It almost seems as if every fine dining restaurant in Sydney is touted as an institution. However, for Est, this rings true. It has been winning accolades for as long as I can remember and the chef Peter Doyle is one of the true fore-fathers of Modern Australian cooking.
Est is located right in the middle of Sydney CBD. An air of exclusivity is exuded as you swan on through the side door into a lift. High ceilings, Grecian columns and floor length windows set the scene. I imagine that the large windows would give off a beautiful light and airy look during the day, but at night the lighting was somewhere between dim and dark, making it really difficult to take good photos.
Since we had flown all the way from Melbourne we went all out with the Chef’s tasting menu.
As always, it’s important to start a good night out with drinks. I sampled two of the signature cocktails; the celestial which was fresh and fruity with a strong kaffir lime taste, and also the chamomile cocktail. The chamomile added another dimension to the drink, especially aroma wise. It was sweet but pared back by the chamomile and liqueur.
Hand picked spanner crab, pickled radish, apple, shellfish powder, trout roe, coastal greens. If I were to sum up this dish in one word, it would be contrast. The sweet and soft spanner crab and shellfish powder were the complete opposite to the incredibly sour and sweet pickled radish. Although this contrast was initially a little bit jarring, it was also unbelievably moreish. I found myself puckering slightly and then going back in for another bit of sweet and sour.
Beetroot, smoked eel, raspberry, aged balsamic, duck foie gras, hazelnut, pepper leaf. This was the most creative dish of the night. The foie gras is actually the powder on the side of the dish. From memory, it had been freeze-dried into a fine powder. Interestingly enough, it melted on my tongue leaving me with the distinct taste and smooth texture of foie gras. Although this was certainly innovative, I wasn’t too sure on it. It so closely replicated the experience of foie gras when we could have just as easily had a piece of foie gras instead. The raspberry was also an odd sweet after thought that didn’t really belong anywhere.
Western Australian marron, pearl oyster, yuzu jam, grilled cabbage, ink cracker was my favourite dish of the night. The marron was sublime. It was sweet, tender and oh so juicy. The thin sheen of sauce that coated the marron just made it look even more beautiful. I was pleasantly surprised by the presence of grilled wombok as it is one of my favourite vegetables. The yuzu jam provided a slightly bitter and sweet counterpart to marron meat.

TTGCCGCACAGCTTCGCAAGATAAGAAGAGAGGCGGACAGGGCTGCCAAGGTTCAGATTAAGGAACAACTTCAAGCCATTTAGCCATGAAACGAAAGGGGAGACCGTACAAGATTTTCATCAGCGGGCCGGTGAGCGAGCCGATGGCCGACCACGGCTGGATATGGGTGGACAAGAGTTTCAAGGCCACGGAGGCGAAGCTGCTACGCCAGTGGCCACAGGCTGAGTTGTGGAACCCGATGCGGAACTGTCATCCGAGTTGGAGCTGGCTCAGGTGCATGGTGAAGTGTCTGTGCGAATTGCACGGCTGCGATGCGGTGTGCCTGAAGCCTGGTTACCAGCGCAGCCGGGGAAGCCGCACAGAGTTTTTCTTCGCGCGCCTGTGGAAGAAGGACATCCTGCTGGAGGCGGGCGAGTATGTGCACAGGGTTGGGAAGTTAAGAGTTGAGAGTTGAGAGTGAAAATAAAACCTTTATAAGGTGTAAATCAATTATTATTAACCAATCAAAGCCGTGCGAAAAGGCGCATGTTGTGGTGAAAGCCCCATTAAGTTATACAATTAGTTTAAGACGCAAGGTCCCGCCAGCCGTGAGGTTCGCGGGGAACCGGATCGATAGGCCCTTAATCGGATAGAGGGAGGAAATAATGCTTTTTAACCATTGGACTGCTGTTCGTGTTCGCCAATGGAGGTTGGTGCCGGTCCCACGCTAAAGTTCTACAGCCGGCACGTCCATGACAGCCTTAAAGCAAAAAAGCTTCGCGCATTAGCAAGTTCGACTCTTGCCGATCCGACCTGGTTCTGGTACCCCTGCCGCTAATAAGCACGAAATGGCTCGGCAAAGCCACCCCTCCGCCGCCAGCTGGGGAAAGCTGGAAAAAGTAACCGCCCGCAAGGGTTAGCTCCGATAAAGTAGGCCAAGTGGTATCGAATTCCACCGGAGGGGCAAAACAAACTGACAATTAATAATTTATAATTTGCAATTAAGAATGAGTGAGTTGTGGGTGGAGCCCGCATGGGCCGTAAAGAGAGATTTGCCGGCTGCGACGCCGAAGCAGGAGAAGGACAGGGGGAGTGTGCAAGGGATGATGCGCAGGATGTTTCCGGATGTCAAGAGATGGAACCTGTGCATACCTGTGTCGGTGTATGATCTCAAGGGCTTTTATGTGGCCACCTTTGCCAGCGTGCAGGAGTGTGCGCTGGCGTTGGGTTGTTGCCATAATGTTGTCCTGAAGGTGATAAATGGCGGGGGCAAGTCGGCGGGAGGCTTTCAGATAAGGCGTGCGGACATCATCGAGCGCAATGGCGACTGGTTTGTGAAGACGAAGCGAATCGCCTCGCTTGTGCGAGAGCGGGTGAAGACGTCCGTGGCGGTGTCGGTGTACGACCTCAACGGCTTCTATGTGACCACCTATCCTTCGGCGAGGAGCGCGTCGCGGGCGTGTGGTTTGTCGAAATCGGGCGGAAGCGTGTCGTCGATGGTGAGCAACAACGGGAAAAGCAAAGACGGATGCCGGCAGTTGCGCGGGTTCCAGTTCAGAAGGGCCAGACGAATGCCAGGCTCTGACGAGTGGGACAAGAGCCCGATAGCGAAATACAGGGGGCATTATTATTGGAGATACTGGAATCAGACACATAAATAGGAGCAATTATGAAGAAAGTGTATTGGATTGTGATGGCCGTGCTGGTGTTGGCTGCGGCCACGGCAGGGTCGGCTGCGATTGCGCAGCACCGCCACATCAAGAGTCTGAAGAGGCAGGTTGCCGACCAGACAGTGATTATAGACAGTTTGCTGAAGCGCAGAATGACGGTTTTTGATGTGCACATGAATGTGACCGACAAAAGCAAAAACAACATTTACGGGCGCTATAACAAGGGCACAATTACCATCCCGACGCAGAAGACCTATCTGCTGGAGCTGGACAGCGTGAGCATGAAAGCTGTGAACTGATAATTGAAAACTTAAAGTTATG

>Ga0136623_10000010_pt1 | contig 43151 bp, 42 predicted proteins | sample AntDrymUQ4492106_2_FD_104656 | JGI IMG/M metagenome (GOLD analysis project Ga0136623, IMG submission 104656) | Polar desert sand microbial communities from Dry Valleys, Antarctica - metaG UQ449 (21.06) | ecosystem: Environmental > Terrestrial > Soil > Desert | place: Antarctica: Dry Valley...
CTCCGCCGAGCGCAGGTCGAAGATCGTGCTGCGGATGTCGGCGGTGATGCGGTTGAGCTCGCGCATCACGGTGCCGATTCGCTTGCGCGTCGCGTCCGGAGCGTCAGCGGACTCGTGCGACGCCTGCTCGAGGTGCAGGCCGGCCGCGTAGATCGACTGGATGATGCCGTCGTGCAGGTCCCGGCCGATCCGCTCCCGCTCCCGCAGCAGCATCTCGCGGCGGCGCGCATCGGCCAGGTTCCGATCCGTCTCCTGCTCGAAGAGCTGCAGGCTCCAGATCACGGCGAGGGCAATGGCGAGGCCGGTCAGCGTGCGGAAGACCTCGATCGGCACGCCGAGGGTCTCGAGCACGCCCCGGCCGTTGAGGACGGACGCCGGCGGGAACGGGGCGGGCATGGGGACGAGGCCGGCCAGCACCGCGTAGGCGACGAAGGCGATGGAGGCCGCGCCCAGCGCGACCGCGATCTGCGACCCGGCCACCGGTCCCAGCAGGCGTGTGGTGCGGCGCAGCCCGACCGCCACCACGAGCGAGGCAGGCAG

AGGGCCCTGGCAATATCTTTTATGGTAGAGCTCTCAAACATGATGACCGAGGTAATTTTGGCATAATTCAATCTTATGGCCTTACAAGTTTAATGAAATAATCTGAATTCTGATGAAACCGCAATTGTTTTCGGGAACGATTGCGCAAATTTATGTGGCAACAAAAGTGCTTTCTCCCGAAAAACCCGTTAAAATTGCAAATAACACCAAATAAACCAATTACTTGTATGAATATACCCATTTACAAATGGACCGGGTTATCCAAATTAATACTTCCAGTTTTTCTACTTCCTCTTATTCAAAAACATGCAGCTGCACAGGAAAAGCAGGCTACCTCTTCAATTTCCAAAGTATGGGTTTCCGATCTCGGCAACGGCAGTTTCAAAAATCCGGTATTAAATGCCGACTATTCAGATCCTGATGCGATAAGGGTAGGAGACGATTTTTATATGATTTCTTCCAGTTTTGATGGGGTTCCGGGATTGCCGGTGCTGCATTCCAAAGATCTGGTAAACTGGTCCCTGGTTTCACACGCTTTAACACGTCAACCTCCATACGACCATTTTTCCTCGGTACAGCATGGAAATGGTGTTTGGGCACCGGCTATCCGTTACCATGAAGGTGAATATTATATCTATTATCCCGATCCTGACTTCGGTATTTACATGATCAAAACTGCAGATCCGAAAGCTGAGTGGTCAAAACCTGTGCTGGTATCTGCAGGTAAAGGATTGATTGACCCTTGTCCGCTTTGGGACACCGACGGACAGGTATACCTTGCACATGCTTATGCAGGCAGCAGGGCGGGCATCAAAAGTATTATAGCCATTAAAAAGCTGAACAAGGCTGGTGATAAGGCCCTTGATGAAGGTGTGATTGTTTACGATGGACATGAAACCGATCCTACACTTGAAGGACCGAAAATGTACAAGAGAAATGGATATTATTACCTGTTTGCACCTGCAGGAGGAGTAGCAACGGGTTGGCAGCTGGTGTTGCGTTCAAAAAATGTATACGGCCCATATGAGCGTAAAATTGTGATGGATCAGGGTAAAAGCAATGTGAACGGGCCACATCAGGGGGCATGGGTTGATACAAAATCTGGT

Murray cod fillet, shaved abalone, snow peas, black fungi, ginger – green shallot vinaigrette. When you read the ingredients, you notice that this is a classic Chinese combination for steamed fish. Having grown up with this combination we all commented that it was very delicately prepared and well cooked but nothing special. In fact if anything it made appreciate the unfussy traditional version of this dish just that little bit more.
Blackmore wagyu rump cap, fermented shiitake, miso mustard, burnt onion puree, baby leek. Although I love miso, shiitake, onions and leeks, I hardly remember them because the wagyu was so delicious it totally blew away my memories of the rest of the dish. Every bite of the wagyu was juicy and bursting with beefy flavour. Even without the miso mustard, the juice was sweet and perfectly seasoned. The salty shiitake mushrooms almost seemed like a distraction in comparison.
Frozen sheep’s yoghurt mousse, blueberries, strawberry juice, fennel, dill. Strangely enough, the presentation of this dessert reminded me of a Caprese salad with its prominent greens, reds, and whites. I’m not too sure what I was expecting, but this was much milder than I thought it would be. The yoghurt mousse was creamy and smooth rather than tangy. The more assertive flavour came from the green fennel and dill rather. A light hand with the herbs gave the sweet elements a more complex flavour.
Coconut rice pudding, pineapple sorbet, mango, kafir lime, meringue. When deciding between desserts, it felt like I was stuck between a rock and a hard place as I dislike chocolate desserts but also rice pudding. At the last second, I settled on the rice pudding and prayed that it wouldn’t remind me of congee like rice pudding usually does. It turns out that my fears were completely unfounded as soon as we were presented with this sleek piece of art. This was so far removed from any rendition of rice pudding that I have ever seen that I wondered where the name had even come from. The bits of rice were present in the bottom layer, providing an interesting textural contrast to the softer jelly and meringue.
Petit Fours. I love the whole idea of petit fours. You’re stuffed beyond comparison but there’s this little sweet surprise that you can’t say no to. These were a jelly, egg yolk macaron, and banana chocolate truffle. They were all unswervingly sweet and a very rich way to end the meal.
The French waiter who was with us for most of the evening was one of the most charming wait staff that I have ever had the pleasure of meeting. He was very forthcoming with drink recommendations and we even had a lovely chat about dining in Melbourne versus Sydney. Not to mention that gorgeous accent.
When evaluating Est I think that it is skillful but unsurprising cooking. The strongest dishes such as the marron and wagyu are those that carry the flavour of the beautiful produce. I wouldn’t say that Est is a somewhere that you absolutely have to dine at, but it is a faultless choice for any special occasion.